As a part of your marketing strategy, online community and community management are hot topics because they don’t simply focus on feeding the prospect funnel. Your online community is about building connections and deepening the engagement with an audience that knows you, has an alignment with your offering, and is potentially interested in building a long-term relationship with your brand. As you build your member community, you curate the opportunity to capitalize on conversations that facilitate a deeper learning of your customers or potential customers as well as allowing them to feel recognized, heard and a part of your brand story.
Online communities matter because they matter to the people you sell to: :
- Community marketing bridges the gap between the direction you’re driving your business with the people who are driving it.
- People are more likely to spend more for a product or service if it comes with a strong sense of connection, support, and service.
- The social media algorithms are harder and harder to crack, so building engagement on social media is less guaranteed.
- 76% of internet users participated in an online community in 2020 according to the Global Web Index.
- More than 1.8 billion Facebook users engage with these communities monthly.
- Revenues from social media are estimated to have a Compound Annual Growth Rate (CAGR) of 19.1% based on projected increase from $1.46 billion to $3.5 billion – as compared with 24.3% for online communities.
Building and managing an online community does require some up-front investment, but the cost is worth the payoff. Here’s what you need to get started.
Consider creating a premium community.
From healthy eating to caring for your hair, premium communities are a top way to create a revenue stream and develop a relationship with an audience that has (literal) buy-in to your brand’s message. Follow some general rules if you are planning to create a premium community.
- Aim to launch with at least 50 participants.
- Be sure to offer value in the form of interesting educational content, the ability to foster insightful conversations, and engagements with your brand and other members.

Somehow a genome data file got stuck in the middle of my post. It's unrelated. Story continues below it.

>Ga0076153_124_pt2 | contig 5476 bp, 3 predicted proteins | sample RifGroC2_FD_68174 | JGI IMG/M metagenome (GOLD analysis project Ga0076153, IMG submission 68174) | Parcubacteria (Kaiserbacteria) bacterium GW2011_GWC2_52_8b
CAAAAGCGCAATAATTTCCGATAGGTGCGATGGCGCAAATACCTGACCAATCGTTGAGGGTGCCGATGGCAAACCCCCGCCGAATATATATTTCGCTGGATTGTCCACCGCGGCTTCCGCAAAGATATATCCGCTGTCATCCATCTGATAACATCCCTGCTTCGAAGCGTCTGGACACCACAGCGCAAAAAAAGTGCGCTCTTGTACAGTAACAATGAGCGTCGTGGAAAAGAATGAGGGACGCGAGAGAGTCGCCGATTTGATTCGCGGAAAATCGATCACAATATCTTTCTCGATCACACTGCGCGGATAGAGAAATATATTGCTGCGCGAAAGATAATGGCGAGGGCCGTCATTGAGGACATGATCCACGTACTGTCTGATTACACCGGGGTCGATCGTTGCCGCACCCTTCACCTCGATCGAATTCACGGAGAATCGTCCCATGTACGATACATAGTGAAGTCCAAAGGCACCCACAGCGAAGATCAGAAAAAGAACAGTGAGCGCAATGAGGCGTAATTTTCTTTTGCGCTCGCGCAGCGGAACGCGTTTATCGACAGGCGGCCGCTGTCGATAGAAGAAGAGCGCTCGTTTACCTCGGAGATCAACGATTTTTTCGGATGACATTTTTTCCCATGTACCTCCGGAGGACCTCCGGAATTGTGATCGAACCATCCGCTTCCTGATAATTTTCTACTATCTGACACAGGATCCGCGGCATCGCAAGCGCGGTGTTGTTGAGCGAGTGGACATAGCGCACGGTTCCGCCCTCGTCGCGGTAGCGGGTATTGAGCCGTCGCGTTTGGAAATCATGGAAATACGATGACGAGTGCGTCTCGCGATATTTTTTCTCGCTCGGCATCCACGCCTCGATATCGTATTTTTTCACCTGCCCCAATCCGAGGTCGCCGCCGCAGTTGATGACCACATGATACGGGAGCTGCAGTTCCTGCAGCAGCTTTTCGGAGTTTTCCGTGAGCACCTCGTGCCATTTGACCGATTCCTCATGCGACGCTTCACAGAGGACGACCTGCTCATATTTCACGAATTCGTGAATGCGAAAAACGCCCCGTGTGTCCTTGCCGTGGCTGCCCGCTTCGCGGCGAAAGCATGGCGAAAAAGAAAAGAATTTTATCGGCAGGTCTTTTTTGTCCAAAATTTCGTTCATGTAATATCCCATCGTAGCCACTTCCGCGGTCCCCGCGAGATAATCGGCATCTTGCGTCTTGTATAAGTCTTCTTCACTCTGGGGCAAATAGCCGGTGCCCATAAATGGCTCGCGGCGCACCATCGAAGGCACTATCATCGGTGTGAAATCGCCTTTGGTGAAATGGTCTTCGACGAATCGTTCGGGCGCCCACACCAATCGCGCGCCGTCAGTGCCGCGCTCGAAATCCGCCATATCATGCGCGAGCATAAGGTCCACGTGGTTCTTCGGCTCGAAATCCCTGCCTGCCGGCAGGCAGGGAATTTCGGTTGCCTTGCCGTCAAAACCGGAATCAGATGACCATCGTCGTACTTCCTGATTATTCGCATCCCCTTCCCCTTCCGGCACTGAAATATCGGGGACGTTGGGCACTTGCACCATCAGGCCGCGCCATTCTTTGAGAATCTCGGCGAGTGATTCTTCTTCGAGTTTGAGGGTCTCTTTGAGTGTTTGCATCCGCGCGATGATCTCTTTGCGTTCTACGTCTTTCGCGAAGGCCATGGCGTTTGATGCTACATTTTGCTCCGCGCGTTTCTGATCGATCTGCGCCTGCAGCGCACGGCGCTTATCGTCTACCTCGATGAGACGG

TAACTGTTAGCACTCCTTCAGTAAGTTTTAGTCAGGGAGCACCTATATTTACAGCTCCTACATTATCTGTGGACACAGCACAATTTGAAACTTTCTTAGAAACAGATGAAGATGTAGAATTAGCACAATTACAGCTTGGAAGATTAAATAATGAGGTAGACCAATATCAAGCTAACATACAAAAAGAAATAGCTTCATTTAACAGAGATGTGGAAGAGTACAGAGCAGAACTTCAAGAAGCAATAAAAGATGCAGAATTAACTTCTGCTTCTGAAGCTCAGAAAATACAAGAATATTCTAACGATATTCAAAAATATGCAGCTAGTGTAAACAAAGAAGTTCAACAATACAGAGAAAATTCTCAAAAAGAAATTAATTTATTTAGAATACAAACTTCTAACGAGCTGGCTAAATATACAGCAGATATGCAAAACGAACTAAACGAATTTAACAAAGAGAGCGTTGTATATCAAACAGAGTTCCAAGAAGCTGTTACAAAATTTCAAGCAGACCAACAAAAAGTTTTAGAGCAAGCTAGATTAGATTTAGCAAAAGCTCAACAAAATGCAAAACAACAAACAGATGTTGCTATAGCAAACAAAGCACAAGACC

- Provide an involved community manager that sets the tone for discussions, making sure things stay civil and useful.
- Create an atmosphere where participants feel welcome.
- Set the stage for relationships to flourish offline if possible.
Steps to get started building your online community.
1. Define the goals for your online community.
Define your goals for your online community. Are you trying to gain more clients, more repeat business, strengthen your brand cache? How will you measure your success (or lack thereof)?
2. Determine your optimal member community.
Now that you know where you’re going, it’s time to determine your audience. Create a few detailed avatars of the online community members you’d like to welcome into your group. This exercise will help you with targeting and content creation.
3. Be consistent in your communication.
Making consistent community posts to keep in touch with your members is hard work, but it pays off. Consistency is the key to success, and there is no shortcut. Producing good quality content on a regular basis and supporting the activities of your online group is essential to its survival and ultimate success.
4.Focus on community management.
Building a community requires attention from a dedicated manager or group of managers. Quick responses and real-time action are what keep things flowing and engaging at deeper levels. Assign a point person or group of point people to help you accomplish your goals as you build your strong online community.
When you succeed at creating a strong online community, you have the power of a shared belief system to put to work for your brand – a group that believes in you and what you have to offer. It’s a powerful thing. By following some guidelines and best practices, you can find an avenue that drives revenue, builds a deeper relationship with your best audiences and strengthens your brand.